Normal pressure hydrocephalus is more associated with a triad of confusion/dementia, gait unsteadiness (poor balance), and urinary incontinence. It is also typically characterized by a relatively subtle, gradual onset." - http://cancergrace.org/cancer-treatments/topic/extreme-nausea-from-stero...

As far as Tarceva, a regimen of "pulsed" Tarceva has been tried with some success in treating LMC, but the response is most likely in patients with activating EGFR mutations. If her cancer cells have been genetically tested and no such mutation has been found, it is not likely that she would respond to pulsed Tarceva.

JimC
Forum moderator

<p>I began visiting GRACE in July, 2008 when my wife Liz was diagnosed with lung cancer, and became a forum moderator in January, 2010. My beloved wife of 30 years passed away Nov. 4, 2011 after battling stage IV lung cancer for 3 years and 4 months</p>

Dr West
Reply To: Stage IV nsclc recurring hydrocephalus

I don't really have much to add. I think there's little to lose by doing a palliative shunt in order to relieve symptoms. The main point I'd make about LMC is that it's notoriously difficult to pin down a firm diagnosis, even when it's actually present, but craniospinal radiation isn't a treatment that is associated with any consistent benefit, so I wouldn't fret about missing out on a terrific treatment option. Many and perhaps even most experts favor a transition to focusing on symptom management rather than frantically pursuing interventions for LMC that have tended to be disappointing when LMC develops in lung cancer, with the main exception being that we sometimes see more convincing hints of benefit in patients with an EGFR mutation who receive pulsed Tarceva for LMC if they develop this complication.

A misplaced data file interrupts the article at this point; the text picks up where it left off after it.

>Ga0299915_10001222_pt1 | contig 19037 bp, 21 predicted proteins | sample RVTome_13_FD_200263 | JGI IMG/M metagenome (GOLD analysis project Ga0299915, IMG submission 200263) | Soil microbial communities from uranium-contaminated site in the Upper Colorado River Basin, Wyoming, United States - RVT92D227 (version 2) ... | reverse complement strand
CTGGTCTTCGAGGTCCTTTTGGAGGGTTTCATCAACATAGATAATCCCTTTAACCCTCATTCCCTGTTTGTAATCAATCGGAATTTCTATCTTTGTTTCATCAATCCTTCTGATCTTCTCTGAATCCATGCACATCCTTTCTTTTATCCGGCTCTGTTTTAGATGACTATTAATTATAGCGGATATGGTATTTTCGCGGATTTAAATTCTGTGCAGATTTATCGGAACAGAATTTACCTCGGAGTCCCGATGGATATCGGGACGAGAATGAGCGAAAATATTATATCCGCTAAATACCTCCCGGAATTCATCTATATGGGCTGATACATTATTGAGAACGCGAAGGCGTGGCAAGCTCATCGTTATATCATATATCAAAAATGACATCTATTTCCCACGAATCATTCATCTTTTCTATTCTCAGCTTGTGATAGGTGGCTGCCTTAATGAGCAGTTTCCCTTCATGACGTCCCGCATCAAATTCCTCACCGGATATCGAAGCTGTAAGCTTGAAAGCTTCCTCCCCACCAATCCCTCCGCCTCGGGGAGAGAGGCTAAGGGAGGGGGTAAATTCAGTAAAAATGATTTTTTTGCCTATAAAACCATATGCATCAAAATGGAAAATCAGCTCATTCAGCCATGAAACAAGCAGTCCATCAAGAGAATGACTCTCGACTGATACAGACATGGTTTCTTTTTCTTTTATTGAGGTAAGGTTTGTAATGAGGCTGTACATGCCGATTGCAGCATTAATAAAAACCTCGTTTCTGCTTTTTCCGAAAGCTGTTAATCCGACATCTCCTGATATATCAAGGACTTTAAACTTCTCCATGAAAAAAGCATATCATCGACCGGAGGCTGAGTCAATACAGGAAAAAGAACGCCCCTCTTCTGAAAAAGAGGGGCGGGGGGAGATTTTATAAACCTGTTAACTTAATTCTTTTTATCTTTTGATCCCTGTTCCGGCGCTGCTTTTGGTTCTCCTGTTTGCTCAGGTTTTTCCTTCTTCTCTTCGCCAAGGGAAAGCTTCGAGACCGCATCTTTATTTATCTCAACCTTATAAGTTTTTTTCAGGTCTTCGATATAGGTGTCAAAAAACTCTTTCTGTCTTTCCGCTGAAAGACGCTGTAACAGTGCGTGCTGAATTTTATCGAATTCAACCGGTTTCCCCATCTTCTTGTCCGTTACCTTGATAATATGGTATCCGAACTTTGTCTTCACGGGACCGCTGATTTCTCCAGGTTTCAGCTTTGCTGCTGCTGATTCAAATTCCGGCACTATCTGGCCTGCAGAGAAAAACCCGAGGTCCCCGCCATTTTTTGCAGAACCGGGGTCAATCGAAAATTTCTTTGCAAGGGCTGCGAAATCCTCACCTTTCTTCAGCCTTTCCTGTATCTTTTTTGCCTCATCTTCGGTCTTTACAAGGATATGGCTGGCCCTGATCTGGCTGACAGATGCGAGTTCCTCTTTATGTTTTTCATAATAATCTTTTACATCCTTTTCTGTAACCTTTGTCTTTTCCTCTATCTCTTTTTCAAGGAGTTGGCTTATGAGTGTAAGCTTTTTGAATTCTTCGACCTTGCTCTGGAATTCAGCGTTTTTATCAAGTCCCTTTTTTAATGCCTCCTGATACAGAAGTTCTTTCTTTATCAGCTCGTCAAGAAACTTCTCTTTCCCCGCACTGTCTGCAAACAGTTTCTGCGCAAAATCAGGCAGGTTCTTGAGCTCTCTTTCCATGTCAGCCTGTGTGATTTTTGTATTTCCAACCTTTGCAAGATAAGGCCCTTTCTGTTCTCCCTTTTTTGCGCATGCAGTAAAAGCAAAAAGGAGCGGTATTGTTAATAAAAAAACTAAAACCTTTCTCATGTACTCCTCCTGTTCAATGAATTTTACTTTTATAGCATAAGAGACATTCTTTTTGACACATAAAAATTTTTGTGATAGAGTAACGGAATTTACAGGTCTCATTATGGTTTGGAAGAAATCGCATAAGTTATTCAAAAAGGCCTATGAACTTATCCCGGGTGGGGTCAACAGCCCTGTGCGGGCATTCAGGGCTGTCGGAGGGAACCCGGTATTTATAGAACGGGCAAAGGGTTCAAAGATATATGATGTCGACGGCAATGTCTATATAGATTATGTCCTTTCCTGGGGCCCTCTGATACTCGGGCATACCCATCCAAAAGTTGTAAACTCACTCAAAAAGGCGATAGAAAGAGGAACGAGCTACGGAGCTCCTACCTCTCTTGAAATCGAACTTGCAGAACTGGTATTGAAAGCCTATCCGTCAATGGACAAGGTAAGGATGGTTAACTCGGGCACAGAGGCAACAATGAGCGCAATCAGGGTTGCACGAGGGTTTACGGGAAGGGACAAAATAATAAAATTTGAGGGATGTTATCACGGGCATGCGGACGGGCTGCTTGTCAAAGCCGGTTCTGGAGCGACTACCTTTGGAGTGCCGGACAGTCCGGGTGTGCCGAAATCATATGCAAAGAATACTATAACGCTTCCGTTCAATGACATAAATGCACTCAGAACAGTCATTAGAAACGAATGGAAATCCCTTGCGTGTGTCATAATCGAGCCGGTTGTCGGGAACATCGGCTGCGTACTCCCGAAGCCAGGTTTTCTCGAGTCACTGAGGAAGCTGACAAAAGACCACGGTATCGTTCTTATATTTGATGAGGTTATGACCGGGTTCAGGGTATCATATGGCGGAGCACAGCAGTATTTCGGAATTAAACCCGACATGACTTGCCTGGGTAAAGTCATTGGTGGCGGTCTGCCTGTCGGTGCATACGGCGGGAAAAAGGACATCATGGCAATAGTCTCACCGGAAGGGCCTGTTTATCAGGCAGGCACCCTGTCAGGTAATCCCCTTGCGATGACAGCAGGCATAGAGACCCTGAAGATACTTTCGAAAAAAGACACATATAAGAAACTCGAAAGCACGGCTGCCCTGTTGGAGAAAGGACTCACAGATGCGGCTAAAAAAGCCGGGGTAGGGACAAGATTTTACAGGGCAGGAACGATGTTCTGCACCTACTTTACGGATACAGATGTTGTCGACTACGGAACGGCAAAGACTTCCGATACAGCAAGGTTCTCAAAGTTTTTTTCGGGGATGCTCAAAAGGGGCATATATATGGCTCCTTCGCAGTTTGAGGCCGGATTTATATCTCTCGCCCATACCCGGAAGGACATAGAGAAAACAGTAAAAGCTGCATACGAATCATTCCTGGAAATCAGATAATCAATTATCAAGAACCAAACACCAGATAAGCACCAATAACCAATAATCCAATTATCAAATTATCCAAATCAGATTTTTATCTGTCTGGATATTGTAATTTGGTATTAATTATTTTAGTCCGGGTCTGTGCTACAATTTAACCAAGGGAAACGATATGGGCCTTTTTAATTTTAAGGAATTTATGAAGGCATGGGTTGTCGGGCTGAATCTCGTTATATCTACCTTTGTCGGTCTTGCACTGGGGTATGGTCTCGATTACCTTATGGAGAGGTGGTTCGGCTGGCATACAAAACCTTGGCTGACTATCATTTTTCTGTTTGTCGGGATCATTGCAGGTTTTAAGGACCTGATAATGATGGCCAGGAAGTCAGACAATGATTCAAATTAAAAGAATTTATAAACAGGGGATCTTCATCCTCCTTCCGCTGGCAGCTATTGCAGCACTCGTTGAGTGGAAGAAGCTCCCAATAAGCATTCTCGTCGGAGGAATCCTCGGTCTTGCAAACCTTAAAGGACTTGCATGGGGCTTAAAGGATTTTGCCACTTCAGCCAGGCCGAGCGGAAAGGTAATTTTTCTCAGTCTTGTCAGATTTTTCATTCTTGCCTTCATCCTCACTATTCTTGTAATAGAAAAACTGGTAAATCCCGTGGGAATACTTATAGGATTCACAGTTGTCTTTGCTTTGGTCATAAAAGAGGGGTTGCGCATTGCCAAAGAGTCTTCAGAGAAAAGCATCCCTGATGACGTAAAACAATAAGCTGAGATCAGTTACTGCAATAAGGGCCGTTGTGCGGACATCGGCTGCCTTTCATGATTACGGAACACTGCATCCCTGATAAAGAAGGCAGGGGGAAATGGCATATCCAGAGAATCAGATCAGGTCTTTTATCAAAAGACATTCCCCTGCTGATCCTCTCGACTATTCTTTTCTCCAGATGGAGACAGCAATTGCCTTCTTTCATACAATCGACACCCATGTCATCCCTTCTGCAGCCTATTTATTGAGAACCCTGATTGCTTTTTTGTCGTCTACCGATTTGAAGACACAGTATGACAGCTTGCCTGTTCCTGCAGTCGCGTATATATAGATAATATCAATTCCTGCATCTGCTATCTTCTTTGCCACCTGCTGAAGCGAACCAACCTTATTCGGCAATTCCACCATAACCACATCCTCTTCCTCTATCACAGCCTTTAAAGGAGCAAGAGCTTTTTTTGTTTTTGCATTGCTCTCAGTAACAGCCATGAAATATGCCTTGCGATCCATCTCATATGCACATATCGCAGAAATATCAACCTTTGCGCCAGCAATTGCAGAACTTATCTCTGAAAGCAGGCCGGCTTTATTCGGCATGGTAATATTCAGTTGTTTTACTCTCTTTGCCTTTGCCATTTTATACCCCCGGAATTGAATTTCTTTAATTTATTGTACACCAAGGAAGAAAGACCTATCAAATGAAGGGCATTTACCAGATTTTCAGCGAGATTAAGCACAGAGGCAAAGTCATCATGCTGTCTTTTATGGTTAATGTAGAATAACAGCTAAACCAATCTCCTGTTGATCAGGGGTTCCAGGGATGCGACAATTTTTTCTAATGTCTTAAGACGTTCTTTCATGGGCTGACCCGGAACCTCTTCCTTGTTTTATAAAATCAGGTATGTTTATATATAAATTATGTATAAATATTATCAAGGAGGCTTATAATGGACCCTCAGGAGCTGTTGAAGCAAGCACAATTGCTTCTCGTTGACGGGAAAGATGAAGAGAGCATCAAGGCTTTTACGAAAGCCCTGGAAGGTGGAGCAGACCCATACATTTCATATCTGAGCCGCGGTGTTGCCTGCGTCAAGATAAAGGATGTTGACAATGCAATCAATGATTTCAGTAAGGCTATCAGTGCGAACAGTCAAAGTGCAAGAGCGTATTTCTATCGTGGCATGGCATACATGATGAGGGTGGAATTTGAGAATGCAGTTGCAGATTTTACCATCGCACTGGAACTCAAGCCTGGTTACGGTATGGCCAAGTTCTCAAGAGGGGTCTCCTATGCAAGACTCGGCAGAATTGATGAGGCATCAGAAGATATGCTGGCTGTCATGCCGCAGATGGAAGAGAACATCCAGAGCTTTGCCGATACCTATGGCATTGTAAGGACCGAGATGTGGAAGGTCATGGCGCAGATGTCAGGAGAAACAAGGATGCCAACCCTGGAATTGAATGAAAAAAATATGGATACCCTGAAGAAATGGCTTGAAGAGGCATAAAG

Good luck.

-Dr. West

+++++++++++++++++++++++++
Dr. Howard (Jack) West
Associate Clinical Professor
Medical Oncology
City of Hope Cancer Center
Duarte, CA

Founder & President
Global Resource for Advancing
Cancer Education

squash2j
Reply To: Stage IV nsclc recurring hydrocephalus

Thank you each for your responses. Unfortunately today the cytology came back positive on her csf. She has an official diagnosis of LMC and we are heartbroken. She has chosen (and we support her) to not do any radiation. We will have the shunt placed mid week next week unless her symptoms return sooner.

While these have been my first posts here, I have gained so much information from this site over the past (nearly) two years--both from the experts and the patients and caregivers. Thank you for that.

catdander
Reply To: Stage IV nsclc recurring hydrocephalus

squash2j, I'm so sorry the final dx is LMC. Please know we are still here if you have questions about support and symptom management. I know you've not ask and hope I'm not overstepping but will the next step be hospice care? I understand hospice makes such a big difference for people needing symptom management even in helping caregivers with managing and knowing what to do.

Keeping you and your family in my thoughts,
Janine

squash2j
Reply To: Stage IV nsclc recurring hydrocephalus

You are not overstepping at all--thank you for asking. The social worker at our oncology office is calling Monday to help us initiate hospice. A question that I intend to ask her but I'll also ask here: She doesn't have to be "home bound" to be on hospice, does she? No big trips in our future but while she is still feeling okay she'd like to have some afternoons of fishing with her grandsons (my boys, ages 12, 8 & 4). She will still be free to do those things, right?